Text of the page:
Viewers can’t believe Fat Families was allowed on TV after watching resurfaced clip

A surfaced clip of the Sky One show Fat Families has left people wondering how the reality TV show ever saw the light of day.

There are a lot of TV shows out there that have not aged well over time, and people clearly think Fat Families is one of them.
The series starred weight loss expert, Steve Miller, as he attempted to help overweight families improve their lifestyles and eating habits.

It's been more than a decade since the short-lived series first aired on TV, but the power of the internet means there's still some clips from the show floating around, waiting to be watched and broken down from a modern-day viewpoint.

That's exactly what happened when a TikTok account shared a clip from Fat Families, in which Miller, a self-described 'former fatty turned fat-buster', met a family who had asked for his 'straight-talking style of help' to lose weight.

In a voice-over alongside clips of the family chowing down on various food items, Miller said: "Step one is to spend a whole day with this chubby tribe... Too much time sat on their fat bums, that's their problem, plain and simple.

"If they don't pull out their chubby fingers they'll be on their way to an early grave."

When he met the family, Miller learned that mum Tarnya Cuff 'loved being fat', but that she knew you could be 'too fat to live'.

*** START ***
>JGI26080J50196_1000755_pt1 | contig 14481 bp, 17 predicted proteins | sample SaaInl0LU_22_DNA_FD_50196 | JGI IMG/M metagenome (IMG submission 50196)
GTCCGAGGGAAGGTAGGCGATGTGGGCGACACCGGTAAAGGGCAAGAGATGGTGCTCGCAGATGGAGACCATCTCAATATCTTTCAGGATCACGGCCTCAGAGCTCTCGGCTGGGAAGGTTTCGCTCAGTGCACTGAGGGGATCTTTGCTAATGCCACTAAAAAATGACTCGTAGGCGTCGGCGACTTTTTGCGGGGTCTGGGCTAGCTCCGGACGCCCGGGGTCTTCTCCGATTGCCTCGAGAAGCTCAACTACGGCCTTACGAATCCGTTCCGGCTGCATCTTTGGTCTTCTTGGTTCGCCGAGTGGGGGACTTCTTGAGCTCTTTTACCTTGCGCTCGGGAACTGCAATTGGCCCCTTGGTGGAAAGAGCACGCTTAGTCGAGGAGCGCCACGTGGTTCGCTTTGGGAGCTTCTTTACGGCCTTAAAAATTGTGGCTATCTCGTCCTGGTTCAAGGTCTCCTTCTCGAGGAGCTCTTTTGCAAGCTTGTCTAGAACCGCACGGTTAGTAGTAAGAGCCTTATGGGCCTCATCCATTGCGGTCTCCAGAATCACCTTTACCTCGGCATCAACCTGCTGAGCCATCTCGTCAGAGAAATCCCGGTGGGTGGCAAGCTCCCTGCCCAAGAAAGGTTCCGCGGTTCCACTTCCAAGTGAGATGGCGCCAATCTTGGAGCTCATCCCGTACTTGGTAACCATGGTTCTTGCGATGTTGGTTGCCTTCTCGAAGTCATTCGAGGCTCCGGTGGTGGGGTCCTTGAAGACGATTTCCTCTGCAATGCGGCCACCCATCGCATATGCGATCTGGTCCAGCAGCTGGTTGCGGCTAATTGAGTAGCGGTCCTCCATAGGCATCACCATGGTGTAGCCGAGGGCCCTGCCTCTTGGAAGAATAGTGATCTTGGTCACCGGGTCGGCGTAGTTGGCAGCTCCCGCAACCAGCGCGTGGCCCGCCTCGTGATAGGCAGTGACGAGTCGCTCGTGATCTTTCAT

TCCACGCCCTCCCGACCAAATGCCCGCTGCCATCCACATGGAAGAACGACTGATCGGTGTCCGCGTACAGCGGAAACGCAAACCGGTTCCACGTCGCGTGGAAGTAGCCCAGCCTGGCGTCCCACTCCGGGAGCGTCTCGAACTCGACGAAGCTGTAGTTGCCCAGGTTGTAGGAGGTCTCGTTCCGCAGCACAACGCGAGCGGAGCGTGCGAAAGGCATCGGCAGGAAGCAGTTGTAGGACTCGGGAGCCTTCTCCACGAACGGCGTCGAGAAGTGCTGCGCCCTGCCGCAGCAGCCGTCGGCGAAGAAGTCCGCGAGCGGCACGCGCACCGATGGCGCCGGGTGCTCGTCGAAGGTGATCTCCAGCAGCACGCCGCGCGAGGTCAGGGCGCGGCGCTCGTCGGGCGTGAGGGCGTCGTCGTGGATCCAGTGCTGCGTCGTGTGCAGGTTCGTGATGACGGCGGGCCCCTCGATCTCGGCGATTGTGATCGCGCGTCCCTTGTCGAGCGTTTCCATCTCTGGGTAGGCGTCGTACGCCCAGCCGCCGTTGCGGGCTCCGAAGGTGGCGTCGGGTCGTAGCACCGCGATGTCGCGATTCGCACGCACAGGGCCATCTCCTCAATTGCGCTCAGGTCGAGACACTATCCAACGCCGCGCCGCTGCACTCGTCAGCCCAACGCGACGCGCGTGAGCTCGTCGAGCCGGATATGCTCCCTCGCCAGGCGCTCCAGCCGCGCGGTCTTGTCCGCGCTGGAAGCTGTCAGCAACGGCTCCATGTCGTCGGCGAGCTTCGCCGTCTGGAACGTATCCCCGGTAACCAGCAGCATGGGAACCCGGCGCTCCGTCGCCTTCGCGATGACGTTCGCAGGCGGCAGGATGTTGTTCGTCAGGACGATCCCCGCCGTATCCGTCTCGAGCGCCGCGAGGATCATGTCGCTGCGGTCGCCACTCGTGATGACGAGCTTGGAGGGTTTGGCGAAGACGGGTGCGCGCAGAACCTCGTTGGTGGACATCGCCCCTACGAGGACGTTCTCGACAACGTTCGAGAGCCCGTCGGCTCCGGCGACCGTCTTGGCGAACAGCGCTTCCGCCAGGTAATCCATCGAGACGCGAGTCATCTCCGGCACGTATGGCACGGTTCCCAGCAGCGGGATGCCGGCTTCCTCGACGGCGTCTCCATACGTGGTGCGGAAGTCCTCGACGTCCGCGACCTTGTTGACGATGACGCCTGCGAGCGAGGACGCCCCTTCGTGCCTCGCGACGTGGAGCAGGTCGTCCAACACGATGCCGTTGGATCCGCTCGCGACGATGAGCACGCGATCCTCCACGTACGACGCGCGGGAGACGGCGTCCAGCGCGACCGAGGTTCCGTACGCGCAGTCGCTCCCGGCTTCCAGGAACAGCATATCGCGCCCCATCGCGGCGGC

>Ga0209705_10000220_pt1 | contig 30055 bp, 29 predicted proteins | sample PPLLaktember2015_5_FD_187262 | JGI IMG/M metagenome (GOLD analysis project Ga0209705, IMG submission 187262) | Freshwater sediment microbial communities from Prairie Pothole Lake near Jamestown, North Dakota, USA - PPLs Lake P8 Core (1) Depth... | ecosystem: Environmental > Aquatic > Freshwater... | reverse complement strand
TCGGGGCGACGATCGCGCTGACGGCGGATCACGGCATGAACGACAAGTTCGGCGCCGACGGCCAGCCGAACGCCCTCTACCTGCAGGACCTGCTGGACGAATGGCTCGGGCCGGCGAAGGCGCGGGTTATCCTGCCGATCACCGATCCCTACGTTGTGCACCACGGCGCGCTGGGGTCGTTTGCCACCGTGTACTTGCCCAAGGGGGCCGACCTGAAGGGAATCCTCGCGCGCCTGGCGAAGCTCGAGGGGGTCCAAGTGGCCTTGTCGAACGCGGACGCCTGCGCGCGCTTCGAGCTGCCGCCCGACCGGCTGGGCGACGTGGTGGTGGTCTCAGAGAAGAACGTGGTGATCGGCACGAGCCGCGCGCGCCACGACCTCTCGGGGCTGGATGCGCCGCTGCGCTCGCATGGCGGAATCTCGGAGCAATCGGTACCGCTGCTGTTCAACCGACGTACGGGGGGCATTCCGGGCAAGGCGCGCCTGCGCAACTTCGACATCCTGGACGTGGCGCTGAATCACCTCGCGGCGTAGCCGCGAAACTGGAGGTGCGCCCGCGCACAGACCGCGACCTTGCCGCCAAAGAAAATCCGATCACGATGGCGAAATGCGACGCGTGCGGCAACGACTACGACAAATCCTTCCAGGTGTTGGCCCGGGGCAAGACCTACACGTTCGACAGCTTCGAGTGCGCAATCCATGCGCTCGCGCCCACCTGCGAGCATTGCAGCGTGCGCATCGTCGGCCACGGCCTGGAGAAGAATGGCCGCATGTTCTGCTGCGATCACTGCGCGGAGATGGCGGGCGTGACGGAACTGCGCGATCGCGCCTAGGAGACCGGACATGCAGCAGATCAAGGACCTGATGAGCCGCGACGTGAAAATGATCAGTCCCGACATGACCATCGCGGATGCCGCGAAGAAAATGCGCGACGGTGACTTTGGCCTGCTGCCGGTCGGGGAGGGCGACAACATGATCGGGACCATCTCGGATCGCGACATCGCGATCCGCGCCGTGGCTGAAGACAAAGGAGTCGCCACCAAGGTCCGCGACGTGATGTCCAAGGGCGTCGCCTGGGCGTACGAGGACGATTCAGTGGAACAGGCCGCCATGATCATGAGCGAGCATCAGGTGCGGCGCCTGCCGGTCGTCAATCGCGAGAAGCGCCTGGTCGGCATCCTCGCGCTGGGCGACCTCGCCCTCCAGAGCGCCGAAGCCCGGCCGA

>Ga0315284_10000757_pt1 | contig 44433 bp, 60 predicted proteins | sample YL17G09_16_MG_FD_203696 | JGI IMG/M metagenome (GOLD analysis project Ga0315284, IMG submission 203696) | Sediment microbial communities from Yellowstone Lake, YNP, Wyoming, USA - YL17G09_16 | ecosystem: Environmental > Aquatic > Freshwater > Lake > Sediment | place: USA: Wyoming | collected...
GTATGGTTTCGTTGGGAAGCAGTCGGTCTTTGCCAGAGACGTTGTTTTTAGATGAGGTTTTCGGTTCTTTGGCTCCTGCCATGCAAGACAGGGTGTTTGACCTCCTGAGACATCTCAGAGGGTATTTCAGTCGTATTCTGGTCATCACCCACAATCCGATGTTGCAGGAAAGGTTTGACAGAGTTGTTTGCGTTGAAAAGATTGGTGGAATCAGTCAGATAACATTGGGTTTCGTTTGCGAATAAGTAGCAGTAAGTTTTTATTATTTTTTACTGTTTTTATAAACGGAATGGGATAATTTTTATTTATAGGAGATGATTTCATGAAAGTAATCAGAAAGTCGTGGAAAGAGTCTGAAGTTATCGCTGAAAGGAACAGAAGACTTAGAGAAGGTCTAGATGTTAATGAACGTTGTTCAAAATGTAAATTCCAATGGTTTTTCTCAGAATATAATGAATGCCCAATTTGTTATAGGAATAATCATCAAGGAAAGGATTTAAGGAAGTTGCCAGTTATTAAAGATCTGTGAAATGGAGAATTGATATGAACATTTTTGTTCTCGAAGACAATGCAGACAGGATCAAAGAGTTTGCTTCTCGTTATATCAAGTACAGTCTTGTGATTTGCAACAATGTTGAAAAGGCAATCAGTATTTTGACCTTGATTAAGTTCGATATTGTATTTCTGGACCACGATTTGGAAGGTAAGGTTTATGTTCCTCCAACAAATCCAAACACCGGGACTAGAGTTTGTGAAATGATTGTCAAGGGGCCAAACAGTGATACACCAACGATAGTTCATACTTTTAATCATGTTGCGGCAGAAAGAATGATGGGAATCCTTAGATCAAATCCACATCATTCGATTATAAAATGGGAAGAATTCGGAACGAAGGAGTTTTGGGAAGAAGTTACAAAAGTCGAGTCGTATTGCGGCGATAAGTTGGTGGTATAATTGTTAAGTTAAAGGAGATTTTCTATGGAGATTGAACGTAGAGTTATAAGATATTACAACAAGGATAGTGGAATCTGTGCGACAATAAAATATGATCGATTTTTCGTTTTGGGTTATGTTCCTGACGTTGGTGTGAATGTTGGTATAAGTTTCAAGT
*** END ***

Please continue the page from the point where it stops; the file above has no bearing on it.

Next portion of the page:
With that in mind, Tanya expressed hopes to be 'under 30 stone' in time for an upcoming trip to Florida, so she could enjoy walking around the theme parks there.

The clip of the show shared on TikTok was flooded with comments from viewers struggling to believe it real, let alone broadcast on TV.
"UK tv was wild," one shocked TikTok user commented, while another questioned: "how was this allowed."

Years after appearing on the show, Cuff told Vice going on the show felt like her 'only choice' at the time, though she 'didn't expect it to go the way that it did'.
“They hammed it up an awful lot,” Cuff claimed. “They made us go round the supermarket and throw things into the trolley that we wouldn’t put in the trolley."

Last year, a spokesperson for Outline Productions, the company who created the show, said: “We take pride in the care with which our programmes are made. In the case of Fat Families, which was produced in 2010, we built close relationships with the contributors over many months – they understood the context and nature of their involvement.

“They were happy with the final shows, in which they were given detailed medical insight into their health and bespoke healthy eating and exercise regimes which led to significant health and wellbeing benefits. We are not aware of any complaints made in the 12 years since the series was first transmitted.”

Fat Families finished in 2010, but continued to air through reruns until 2018.

If you've been affected by any of the issues in this article and would like to speak with someone in confidence, call the BEAT Eating Disorders helpline on 0808 801 0677. Helplines are open 365 days a year from 9am–8pm during the week, and 4pm–8pm on weekends and bank holidays. Alternatively, you can try the one-to-one webchat

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